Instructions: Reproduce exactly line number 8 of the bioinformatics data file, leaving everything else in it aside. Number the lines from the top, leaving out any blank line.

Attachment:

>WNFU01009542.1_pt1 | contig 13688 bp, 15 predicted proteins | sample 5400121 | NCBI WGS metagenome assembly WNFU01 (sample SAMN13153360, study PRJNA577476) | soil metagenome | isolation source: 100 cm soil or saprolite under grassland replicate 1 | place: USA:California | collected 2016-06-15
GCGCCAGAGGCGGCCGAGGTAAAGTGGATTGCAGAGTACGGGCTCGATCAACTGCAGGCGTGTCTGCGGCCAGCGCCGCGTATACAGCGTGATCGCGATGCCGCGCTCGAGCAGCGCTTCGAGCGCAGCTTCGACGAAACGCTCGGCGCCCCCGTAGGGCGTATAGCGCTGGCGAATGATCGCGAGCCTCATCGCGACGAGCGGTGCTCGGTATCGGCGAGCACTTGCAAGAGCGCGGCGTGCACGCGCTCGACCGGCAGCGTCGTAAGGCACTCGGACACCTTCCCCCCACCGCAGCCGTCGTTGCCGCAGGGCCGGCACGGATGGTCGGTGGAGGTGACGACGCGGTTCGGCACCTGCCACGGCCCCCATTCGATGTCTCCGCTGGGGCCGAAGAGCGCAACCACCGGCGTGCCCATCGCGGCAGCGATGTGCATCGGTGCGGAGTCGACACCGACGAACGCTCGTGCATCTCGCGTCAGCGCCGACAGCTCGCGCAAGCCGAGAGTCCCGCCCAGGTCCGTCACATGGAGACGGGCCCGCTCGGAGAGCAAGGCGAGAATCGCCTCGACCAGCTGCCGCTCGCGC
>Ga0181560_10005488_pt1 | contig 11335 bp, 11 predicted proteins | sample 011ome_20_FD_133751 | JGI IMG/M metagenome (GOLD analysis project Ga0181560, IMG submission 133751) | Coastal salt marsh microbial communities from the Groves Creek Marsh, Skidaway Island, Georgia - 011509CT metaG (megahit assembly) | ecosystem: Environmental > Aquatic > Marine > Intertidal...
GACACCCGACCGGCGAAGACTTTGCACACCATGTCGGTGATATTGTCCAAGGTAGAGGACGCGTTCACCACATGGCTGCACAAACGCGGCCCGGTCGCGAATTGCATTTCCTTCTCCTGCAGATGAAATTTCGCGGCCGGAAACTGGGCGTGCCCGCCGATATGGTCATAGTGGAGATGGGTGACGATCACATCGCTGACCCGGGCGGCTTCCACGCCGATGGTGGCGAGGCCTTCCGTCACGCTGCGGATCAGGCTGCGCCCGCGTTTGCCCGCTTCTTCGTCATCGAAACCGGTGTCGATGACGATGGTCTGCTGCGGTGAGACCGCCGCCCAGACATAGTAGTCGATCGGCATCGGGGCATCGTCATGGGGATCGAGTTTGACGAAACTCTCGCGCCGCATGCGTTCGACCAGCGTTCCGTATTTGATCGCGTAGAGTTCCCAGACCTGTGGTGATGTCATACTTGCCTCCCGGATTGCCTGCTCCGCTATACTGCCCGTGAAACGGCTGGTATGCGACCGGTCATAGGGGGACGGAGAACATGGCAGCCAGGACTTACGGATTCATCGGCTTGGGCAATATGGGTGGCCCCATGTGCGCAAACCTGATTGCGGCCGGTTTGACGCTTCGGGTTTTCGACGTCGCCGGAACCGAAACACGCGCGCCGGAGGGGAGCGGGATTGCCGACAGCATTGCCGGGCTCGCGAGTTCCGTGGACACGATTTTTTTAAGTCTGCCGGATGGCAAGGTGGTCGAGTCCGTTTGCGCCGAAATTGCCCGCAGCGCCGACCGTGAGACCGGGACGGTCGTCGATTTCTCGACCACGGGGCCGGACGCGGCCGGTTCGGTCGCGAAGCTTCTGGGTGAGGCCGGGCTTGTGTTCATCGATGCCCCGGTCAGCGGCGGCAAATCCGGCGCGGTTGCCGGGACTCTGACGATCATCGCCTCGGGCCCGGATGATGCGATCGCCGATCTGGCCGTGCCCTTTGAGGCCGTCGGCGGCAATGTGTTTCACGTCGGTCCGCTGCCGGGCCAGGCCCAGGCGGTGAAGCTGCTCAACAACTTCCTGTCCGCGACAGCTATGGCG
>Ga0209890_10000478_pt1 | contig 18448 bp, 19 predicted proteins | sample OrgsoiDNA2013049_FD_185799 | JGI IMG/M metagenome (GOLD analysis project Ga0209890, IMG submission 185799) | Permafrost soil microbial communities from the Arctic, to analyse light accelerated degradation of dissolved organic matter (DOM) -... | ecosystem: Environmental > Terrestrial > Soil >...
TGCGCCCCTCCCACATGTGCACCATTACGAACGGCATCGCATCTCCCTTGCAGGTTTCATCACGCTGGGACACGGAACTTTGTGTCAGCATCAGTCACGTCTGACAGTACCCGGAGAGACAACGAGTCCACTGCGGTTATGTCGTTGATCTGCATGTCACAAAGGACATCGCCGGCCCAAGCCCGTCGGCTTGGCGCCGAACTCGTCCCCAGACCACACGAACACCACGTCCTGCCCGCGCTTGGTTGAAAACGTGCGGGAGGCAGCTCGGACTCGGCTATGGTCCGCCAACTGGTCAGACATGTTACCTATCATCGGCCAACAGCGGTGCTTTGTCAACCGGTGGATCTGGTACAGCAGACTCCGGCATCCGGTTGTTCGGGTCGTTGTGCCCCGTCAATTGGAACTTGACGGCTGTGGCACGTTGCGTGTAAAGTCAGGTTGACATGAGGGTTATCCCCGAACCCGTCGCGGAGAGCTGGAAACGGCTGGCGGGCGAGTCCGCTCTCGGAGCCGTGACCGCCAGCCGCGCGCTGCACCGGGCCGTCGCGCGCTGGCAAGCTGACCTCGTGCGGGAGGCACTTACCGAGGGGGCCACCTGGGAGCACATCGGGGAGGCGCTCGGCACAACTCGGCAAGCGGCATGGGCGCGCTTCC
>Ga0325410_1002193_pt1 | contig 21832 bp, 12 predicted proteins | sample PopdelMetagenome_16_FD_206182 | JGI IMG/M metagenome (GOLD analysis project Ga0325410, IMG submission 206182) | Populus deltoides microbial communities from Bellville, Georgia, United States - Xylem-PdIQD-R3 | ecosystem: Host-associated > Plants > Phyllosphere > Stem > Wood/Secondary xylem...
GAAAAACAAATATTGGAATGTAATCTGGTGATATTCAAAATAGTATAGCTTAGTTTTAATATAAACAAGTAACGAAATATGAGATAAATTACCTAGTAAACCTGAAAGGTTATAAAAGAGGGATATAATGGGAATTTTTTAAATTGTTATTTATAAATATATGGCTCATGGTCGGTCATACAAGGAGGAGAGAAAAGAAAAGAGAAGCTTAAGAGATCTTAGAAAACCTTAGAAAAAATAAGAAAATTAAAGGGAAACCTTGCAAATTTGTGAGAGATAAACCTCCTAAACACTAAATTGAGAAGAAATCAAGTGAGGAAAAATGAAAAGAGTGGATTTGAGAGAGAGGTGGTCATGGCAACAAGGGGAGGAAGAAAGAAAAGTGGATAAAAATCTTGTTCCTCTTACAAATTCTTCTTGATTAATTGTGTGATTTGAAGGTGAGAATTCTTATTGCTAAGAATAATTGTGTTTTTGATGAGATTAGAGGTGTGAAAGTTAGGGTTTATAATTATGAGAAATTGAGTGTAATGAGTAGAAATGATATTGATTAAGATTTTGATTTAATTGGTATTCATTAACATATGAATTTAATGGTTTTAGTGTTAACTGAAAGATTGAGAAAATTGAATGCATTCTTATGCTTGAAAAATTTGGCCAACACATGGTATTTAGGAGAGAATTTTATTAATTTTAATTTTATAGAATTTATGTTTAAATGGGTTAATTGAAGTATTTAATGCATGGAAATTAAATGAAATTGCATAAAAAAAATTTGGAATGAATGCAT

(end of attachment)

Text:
GAAAAACAAATATTGGAATGTAATCTGGTGATATTCAAAATAGTATAGCTTAGTTTTAATATAAACAAGTAACGAAATATGAGATAAATTACCTAGTAAACCTGAAAGGTTATAAAAGAGGGATATAATGGGAATTTTTTAAATTGTTATTTATAAATATATGGCTCATGGTCGGTCATACAAGGAGGAGAGAAAAGAAAAGAGAAGCTTAAGAGATCTTAGAAAACCTTAGAAAAAATAAGAAAATTAAAGGGAAACCTTGCAAATTTGTGAGAGATAAACCTCCTAAACACTAAATTGAGAAGAAATCAAGTGAGGAAAAATGAAAAGAGTGGATTTGAGAGAGAGGTGGTCATGGCAACAAGGGGAGGAAGAAAGAAAAGTGGATAAAAATCTTGTTCCTCTTACAAATTCTTCTTGATTAATTGTGTGATTTGAAGGTGAGAATTCTTATTGCTAAGAATAATTGTGTTTTTGATGAGATTAGAGGTGTGAAAGTTAGGGTTTATAATTATGAGAAATTGAGTGTAATGAGTAGAAATGATATTGATTAAGATTTTGATTTAATTGGTATTCATTAACATATGAATTTAATGGTTTTAGTGTTAACTGAAAGATTGAGAAAATTGAATGCATTCTTATGCTTGAAAAATTTGGCCAACACATGGTATTTAGGAGAGAATTTTATTAATTTTAATTTTATAGAATTTATGTTTAAATGGGTTAATTGAAGTATTTAATGCATGGAAATTAAATGAAATTGCATAAAAAAAATTTGGAATGAATGCAT